Size matters

July 1, 2007
Dentistry is a lot like the fishing stories we tell. When we talk to other dentists, we remember the largest number we ever produced...

by Bill Blatchford, DDS

Dentistry is a lot like the fishing stories we tell. When we talk to other dentists, we remember the largest number we ever produced and round it off to the nearest hundred. But do we ever mention net or numbers that really count? As a rookie dentist, I remember hearing those boastful conversations and being frustrated because I thought they were true, and I also thought gross mattered. No one ever mentioned net.

Within the artistry of dentistry, attention to details and numbers affects the end result. The same applies to the business of dentistry. Size matters. Numbers make a difference, and it is not all about being big. The doctor with the largest gross is not the winner if the net return is 20 percent. Why do you choose to work so hard for so little return?

Paying attention to practice numbers ensures an excellent outcome, just as in your technical work. Ignoring this aspect is a choice that can result in those numbers moving in the opposite direction rather than having a good result. Slipping, sliding, and guessing are not so good when size matters.

A million-dollar practice should net $400,000. Why would you work hard to produce a large gross and take home less? Which would you rather have - a practice grossing $800,000 with a net of $350,000, or a practice grossing $1 million with a take-home pay of $200,000? These are choices we make about size.

Let’s examine more “sizes.” Not only is there a choice about gross and net, but there is also a choice about numbers of new patients and case acceptance. Some dentists are crying for more new patients, yet they lack the skills they need to build relationships, discover dreams, and determine wants. New patients are wasted in this type of environment. With current sales training, you can do well with one quality new patient each day.

Instead of large new-patient numbers, it takes focused sales skills where conversations with patients are about what they want and not about the pressure to purchase. Relax. Find out who your patients are, what they want, and how you can help them. Every team member needs to be on board with good personal skills.

Another place where size matters is the percentage spent on staff salaries. A general practice should make it a goal to spend 20 percent of its production on team salaries, taxes, and benefits. We have seen practices spend as much as 39 percent on the team. Now that is a big number, but not one of which to be proud. A dentist would be working hard to support the team at that rate. How does that percentage get to be so big? There are many reasons, but basically it occurs because of an absence of real leadership and planning. A better question is, “How can I get my staff costs in line?” Even a million-dollar practice can operate with three team members plus the doctor. Yes, they must be the right team members. So keep looking until you find the right ones instead of hiring three to do the job of one.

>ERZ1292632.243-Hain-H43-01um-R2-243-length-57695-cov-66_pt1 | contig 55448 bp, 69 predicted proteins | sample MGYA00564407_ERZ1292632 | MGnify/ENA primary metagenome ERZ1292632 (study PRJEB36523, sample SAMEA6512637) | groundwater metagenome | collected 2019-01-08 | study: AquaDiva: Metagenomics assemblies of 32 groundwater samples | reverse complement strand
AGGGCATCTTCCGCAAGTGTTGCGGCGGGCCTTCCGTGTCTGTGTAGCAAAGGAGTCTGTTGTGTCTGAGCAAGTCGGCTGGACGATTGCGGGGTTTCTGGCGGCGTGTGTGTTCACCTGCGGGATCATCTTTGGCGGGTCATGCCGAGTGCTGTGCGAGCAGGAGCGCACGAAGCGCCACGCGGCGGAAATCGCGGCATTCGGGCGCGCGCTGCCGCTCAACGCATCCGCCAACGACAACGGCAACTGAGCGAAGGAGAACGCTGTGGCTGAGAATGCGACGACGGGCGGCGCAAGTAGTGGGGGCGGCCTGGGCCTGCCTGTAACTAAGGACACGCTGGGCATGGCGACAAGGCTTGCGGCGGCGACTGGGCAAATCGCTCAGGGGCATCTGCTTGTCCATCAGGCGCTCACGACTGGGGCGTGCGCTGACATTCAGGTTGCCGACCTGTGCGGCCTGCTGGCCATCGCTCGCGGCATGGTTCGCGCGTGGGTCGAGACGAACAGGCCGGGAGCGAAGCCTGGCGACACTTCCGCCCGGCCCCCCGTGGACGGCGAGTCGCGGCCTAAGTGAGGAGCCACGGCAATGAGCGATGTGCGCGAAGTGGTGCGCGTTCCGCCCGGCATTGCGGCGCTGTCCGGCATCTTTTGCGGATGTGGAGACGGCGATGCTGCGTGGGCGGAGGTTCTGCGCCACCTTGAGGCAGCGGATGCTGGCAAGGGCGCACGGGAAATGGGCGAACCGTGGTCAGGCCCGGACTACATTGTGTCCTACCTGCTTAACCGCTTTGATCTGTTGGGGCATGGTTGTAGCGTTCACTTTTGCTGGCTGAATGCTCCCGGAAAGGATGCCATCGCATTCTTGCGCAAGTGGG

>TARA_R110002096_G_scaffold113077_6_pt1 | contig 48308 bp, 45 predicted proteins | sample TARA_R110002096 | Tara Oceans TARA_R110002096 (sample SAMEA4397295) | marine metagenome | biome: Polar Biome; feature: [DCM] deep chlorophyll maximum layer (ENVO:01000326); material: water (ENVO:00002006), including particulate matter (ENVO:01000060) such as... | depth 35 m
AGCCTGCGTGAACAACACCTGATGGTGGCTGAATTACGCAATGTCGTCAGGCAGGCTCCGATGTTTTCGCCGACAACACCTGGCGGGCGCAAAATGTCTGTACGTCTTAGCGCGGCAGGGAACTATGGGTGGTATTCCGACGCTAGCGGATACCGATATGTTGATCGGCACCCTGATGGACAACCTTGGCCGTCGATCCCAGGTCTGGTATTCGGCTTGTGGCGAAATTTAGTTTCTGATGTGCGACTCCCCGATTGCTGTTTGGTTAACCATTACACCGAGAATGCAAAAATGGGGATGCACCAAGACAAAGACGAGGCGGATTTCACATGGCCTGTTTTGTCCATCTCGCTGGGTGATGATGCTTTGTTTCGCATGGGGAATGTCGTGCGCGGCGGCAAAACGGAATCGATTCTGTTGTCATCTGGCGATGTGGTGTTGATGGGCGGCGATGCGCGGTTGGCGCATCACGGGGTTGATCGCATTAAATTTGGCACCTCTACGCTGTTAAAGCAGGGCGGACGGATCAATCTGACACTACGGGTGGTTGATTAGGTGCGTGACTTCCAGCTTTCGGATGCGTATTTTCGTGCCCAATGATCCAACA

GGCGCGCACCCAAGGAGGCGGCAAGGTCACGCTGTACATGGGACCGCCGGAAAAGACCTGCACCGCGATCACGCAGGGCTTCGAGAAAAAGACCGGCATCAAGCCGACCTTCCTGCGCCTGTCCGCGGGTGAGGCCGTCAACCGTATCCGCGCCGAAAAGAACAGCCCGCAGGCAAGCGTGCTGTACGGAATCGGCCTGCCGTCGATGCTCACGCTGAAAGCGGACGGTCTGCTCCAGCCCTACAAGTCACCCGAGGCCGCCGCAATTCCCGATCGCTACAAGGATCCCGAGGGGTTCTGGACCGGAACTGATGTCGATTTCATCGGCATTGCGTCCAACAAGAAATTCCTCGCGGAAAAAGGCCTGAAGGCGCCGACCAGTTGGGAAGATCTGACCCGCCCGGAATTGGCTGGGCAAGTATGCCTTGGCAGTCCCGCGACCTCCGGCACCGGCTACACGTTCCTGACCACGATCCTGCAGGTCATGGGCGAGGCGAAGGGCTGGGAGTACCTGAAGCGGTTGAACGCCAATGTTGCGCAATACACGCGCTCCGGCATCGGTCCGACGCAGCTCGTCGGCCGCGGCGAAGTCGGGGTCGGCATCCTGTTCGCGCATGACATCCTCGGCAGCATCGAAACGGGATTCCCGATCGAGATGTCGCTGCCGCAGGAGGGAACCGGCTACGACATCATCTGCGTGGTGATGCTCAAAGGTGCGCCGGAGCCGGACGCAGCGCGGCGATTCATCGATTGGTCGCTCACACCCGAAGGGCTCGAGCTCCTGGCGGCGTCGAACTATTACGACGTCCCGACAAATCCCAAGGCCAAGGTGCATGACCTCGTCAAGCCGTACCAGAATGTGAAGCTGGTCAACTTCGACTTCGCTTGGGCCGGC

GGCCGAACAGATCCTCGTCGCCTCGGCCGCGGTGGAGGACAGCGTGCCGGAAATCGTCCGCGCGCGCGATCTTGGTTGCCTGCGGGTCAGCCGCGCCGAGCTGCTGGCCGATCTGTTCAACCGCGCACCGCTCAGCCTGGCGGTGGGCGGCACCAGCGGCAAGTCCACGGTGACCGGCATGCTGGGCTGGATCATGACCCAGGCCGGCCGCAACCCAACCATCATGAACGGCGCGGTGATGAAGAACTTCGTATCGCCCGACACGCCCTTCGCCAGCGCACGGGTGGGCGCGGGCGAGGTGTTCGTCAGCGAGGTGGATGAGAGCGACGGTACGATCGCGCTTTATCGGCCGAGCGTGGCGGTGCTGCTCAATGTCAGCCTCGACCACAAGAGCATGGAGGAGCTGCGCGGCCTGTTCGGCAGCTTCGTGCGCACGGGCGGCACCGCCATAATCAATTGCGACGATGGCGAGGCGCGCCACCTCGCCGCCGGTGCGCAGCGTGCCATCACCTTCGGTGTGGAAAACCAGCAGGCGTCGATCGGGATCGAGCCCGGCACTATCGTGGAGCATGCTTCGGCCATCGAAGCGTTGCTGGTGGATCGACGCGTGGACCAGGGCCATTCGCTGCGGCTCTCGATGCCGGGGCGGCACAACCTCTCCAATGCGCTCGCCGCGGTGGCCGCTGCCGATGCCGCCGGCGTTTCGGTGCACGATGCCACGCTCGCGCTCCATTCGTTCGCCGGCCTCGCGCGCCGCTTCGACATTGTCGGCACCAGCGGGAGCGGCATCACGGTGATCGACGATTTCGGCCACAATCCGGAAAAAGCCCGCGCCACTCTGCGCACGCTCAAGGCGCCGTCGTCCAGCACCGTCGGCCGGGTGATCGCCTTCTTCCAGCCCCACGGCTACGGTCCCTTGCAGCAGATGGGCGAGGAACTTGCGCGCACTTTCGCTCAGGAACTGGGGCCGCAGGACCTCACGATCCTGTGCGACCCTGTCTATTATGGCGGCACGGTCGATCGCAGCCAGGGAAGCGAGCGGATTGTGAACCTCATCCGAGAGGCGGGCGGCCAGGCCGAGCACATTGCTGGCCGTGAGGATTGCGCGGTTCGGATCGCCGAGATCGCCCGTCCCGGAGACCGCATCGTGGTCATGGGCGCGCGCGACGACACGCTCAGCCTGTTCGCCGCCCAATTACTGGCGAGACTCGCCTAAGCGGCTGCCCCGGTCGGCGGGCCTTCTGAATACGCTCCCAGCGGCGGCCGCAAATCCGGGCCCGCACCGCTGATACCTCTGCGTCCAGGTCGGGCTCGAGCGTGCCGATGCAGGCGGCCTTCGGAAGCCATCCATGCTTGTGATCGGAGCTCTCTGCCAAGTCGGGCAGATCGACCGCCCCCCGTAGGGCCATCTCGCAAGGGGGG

Size matters regarding the doctor, too. If you are a seasoned veteran who takes more than 60 minutes to routinely prepare a crown, you have a case of the “slows.” Combine that with a team of six and you will find yourself working hard, very hard. The solution? Take more classes and develop efficiency skills in the treatment room. Work from a laminated checklist and avoid being a “diddler.”

Size matters in scheduling treatment. If you do not know your overhead per hour, how can you expect to cover it each hour? A big overhead and little income is not a pretty thing. Combine an 80 percent overhead with a team of six to eight, all involved in the Crown of the Year Club, and dentistry will not be so fun. An average overhead is about $250 to $300 an hour. Do you have a goal of covering your overhead per hour? Consider, too, that just reaching your overhead per hour is a tie game.

Size matters in the relationship of your lab bill to production. It is very difficult to make a good living in the Crown of the Year Club. Your lab percentage should be in the 9 to 11 percent range for a general practice, which means you are diagnosing beyond the magic insurance maximums. If this is the case in your practice, congratulations! You are just the right size.

Size matters. Strive for a higher lab bill, a lower team percentage, a bigger net vs. gross, and a higher case acceptance from fewer quality patients. Set your goals for the right numbers to be large and some to be small, all the while remembering that size does matter!

Dr. Bill Blatchford is a leading dental business coach who has worked with more than 2,000 offices to help dentists achieve more time off, more net, and more enjoyment. Become a member of Blatchford FILES, Dr. Blatchford’s monthly CD on winning at dental business. The first two months are free. Call (541) 389-9088 or visit www.blatchford.com for more information.

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